• Pre-formed Panel Discussion (60-minute group presentation ending with a 10 minute Q & A.) A minimum of 3 students and maximum of 12 students apply together to discuss the same topic. Participants are either members of a class or have joined together to prepare material that will last for an entire 60 minutes. Please make sure only one member in the group fills out the application to prevent duplication.

  • Exhibition (70 minutes) an individual student presents original artwork in the form of drawings, paintings, sculpture, photos, etc. Presenters remain with their exhibits during the scheduled 70-minute session in order to help visitors understand the visually presented material. Exhibits also remain up for the entire conference and can be visited even when the presenters are not there.

  • On Location Presentation (60 minutes with a 10 minute Q & A) an individual student or group of students prepares a presentation that involves bringing the audience to a site on campus. For example, environmental studies students might prepare a presentation to be given at an ecological site, or architecture students might prepare a presentation to be given on a walk around the campus. Rain date contingency plans should also be made.

  • Interactive Teaching Presentation (60 minutes with a 10 minute Q & A.) An individual student or group of students prepares a presentation that is designed to teach the audience about a subject using interactive techniques that require audience participation.

  • Long Performance (60 minutes with a 10 minute Q & A.) A group of students presents a musical or theatrical piece.


Focus and Substance

The best presentations have a clear focus and an obvious sense of purpose, as well as substantive content.

  • Provide framing. Be sure to begin by briefly orienting your listener to the project and your role in it.

  • Be selective. Focus on one or two points about the work you did and the field you participated in, and illustrate these points with concrete examples and detail. If you are working with a panel of presenters, plan ways to distribute your focus amongst the panel members, and to make connections between the different approaches each of you takes. Consider the following questions to find your focus:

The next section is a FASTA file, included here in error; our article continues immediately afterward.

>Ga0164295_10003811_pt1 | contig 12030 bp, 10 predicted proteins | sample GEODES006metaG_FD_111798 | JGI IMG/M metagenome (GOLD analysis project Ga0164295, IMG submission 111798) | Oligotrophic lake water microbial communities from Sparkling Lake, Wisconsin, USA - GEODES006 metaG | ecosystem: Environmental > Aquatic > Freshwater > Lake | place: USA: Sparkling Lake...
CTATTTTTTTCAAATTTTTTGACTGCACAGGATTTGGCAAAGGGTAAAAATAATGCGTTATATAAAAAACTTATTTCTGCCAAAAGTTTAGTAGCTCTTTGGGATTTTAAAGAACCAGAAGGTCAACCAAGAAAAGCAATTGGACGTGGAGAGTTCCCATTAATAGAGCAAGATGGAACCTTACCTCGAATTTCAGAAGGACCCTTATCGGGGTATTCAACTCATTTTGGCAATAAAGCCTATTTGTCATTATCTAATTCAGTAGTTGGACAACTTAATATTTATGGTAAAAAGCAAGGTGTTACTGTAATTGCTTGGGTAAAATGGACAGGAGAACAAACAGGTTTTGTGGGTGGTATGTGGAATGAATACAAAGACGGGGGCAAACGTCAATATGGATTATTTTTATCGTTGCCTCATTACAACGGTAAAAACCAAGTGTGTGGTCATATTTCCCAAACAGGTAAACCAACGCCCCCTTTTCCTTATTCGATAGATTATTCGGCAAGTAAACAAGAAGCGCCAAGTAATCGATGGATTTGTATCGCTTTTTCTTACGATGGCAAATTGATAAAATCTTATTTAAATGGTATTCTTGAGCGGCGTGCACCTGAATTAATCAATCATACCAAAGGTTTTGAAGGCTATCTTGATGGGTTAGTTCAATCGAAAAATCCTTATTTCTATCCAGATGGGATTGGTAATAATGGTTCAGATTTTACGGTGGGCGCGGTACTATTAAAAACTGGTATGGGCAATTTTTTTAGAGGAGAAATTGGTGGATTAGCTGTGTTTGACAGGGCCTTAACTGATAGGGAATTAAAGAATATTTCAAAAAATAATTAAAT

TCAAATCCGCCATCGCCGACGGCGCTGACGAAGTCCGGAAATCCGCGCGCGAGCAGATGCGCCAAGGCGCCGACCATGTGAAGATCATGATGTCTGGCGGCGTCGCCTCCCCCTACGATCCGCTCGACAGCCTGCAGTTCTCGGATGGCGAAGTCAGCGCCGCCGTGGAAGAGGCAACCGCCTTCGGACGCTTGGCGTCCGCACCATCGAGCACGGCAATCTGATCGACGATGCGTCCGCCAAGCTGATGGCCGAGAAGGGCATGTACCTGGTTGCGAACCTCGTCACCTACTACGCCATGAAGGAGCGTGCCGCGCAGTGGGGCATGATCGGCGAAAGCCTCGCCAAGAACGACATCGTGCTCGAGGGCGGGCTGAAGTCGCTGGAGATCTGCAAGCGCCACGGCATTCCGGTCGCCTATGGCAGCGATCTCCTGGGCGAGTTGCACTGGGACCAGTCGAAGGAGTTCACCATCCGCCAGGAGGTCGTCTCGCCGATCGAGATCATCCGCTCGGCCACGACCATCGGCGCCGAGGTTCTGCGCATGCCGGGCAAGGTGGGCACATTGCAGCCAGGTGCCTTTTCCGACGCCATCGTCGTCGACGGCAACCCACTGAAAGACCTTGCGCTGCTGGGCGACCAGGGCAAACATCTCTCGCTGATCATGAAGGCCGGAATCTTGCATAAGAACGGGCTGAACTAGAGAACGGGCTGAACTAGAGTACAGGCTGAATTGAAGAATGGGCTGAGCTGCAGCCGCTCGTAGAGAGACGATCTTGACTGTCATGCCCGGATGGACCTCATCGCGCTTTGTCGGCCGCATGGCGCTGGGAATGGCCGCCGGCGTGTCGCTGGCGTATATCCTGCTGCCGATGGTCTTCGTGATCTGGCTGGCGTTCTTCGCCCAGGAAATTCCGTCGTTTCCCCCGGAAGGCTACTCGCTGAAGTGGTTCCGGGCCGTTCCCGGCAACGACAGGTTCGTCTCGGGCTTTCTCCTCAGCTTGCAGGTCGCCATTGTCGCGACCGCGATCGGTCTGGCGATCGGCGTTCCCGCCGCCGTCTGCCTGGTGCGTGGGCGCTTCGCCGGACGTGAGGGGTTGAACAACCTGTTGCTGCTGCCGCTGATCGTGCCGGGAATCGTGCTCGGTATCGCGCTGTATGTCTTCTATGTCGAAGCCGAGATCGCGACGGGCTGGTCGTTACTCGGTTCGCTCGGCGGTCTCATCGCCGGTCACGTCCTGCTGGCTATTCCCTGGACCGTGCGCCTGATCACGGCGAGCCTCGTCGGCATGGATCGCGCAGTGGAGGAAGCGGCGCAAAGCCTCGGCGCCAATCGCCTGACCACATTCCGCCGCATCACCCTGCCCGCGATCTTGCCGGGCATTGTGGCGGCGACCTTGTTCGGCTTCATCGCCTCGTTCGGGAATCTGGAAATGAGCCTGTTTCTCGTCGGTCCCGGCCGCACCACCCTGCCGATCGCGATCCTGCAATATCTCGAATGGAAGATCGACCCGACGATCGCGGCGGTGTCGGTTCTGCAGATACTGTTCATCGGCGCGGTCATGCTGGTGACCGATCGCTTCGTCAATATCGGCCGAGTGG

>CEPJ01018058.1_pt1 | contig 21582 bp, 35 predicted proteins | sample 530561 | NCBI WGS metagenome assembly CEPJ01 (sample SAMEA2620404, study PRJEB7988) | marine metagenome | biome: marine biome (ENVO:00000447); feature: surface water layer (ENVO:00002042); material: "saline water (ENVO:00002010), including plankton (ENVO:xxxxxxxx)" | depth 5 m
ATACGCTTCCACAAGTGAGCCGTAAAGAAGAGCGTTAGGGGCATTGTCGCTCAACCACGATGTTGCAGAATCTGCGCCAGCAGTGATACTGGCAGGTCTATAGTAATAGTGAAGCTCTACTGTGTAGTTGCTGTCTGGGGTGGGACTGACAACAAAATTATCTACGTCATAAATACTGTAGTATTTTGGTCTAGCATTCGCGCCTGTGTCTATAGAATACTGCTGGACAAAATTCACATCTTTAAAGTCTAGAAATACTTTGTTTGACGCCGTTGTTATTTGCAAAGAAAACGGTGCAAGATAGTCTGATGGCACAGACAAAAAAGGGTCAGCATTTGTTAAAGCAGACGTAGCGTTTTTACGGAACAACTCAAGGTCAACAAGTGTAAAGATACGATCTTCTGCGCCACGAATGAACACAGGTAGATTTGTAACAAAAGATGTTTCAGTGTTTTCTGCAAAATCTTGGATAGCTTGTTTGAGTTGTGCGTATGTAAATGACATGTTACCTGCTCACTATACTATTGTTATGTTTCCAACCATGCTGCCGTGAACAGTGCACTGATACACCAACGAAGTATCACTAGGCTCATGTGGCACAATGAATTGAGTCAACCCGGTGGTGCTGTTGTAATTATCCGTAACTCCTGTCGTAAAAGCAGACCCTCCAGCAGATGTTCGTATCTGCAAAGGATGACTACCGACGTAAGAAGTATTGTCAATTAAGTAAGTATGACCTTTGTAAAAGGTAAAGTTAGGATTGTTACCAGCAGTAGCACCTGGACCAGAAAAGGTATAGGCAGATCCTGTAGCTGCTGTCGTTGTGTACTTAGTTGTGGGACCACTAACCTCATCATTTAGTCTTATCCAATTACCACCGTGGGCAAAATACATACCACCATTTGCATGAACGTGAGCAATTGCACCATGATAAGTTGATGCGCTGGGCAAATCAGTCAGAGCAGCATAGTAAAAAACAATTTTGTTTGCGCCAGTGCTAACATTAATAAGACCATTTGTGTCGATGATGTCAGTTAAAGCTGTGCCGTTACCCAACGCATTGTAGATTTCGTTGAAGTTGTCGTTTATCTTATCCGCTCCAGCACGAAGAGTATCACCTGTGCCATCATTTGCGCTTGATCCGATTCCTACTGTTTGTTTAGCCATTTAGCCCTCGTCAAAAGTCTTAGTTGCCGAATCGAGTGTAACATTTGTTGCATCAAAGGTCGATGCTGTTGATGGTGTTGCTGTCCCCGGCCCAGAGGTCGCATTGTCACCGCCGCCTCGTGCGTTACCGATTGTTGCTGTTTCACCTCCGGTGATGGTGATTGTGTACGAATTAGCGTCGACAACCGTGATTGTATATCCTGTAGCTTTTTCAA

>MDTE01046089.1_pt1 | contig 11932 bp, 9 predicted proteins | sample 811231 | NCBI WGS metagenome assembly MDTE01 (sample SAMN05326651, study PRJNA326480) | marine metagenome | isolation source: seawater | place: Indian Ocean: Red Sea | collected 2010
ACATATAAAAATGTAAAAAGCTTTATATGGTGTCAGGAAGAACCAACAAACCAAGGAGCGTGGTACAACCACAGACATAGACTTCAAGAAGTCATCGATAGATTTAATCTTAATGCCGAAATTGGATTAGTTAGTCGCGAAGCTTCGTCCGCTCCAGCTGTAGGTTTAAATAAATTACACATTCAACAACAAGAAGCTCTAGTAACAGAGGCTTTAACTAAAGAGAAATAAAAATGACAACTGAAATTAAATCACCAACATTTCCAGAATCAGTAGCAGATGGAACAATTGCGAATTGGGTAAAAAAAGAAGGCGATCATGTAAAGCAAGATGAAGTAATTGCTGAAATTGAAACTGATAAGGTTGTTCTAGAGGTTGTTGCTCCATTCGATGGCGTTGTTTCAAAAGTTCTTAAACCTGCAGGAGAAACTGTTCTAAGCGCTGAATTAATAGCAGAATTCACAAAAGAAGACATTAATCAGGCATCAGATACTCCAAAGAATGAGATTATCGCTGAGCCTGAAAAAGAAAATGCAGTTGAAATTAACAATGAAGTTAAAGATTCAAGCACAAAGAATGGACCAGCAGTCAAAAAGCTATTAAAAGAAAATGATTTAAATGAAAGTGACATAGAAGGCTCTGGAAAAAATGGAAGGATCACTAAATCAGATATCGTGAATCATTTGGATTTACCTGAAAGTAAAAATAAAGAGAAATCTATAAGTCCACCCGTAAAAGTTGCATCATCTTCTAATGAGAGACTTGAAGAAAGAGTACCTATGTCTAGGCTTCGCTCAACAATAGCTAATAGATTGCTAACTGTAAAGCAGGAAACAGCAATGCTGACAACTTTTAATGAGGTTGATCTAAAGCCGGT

• What is the most significant aspect of this project that you want to convey?

    • What was the most surprising and unexpected aspect of the work you did?

    • How did your perceptions of the field, work, topic, or people shift as a result of your experience?

    • What did you learn about your field?

    • What did you learn about yourself?

Plan to use your presentation to further your own learning. What do you want to record and remember about this experience? What do you want to be sure you don’t forget? What about your own learning will be meaningful to others?

  • Attend the public speaking workshop offered by the PLTC for help planning and practicing your presentation.

  • Time your practice session. Each session is 70 minutes in length. If you are part of panel, please time your presentation so that all panelists have equal opportunity to speak. Individual presentations are 15 minutes each (Note: shared “Talks” presentations split this time slot).

  • Check out the room beforehand, and give yourself hands-on practice with any A-V equipment you plan to use. Email ahead of time for any special technology needs.

  • Plan ample time to work with your advisor and your fellow panel presenters.


Ruhlman advisors support students as they prepare their presentations and posters. Every student applicant to the Ruhlman Conference is asked to identify a faculty or staff member to perform this role. Advisors review and approve abstracts, help students to plan their presentations, and may ask the student to present a “dress rehearsal” of their Ruhlman presentation, allowing for feedback and guidance on substance, structure and presentation style. The advisor can provide advice on the content of the presentation and offer suggestions for making the presentation engaging and effective. Students can benefit a great deal from advisor advice on how much material to present; what to focus on; how to make use of visuals and PowerPoint slides; and how to deliver their presentation. Ruhlman advisors are also important audience members on the day of the Ruhlman Conference.

Ruhlman Committee

Dan Brabander
(Frost Professor in Environmental Science and Professor of Geosciences)
Alexander Brey
(Assistant Professor of Art) 
Katie Christoph '21
(Comparative Literature, German Studies)
Nicholas Doe
(Senior Instructor in Chemistry Laboratory)
Scott Gunther
(Professor of French)
Kelly Hsu '21
Margaret Keane
(Professor of Psychology)  
Jessica Baga May
(Senior Development Officer)
Shreya Parjan '21
(Computer Science, Mathematics)
Christina Pong
(Director of Digital Marketing and Communications)
Valerie Ramseyer
(Associate Professor of History)
Beth Robichaud
(Assistant Director of Academic Conferences)
Andrew Shennan
(Provost and Lia Gelin Poorvu '56 Dean of the College)
Yuichiro Suzuki
(Associate Professor of Biological Sciences)


Questions? Contact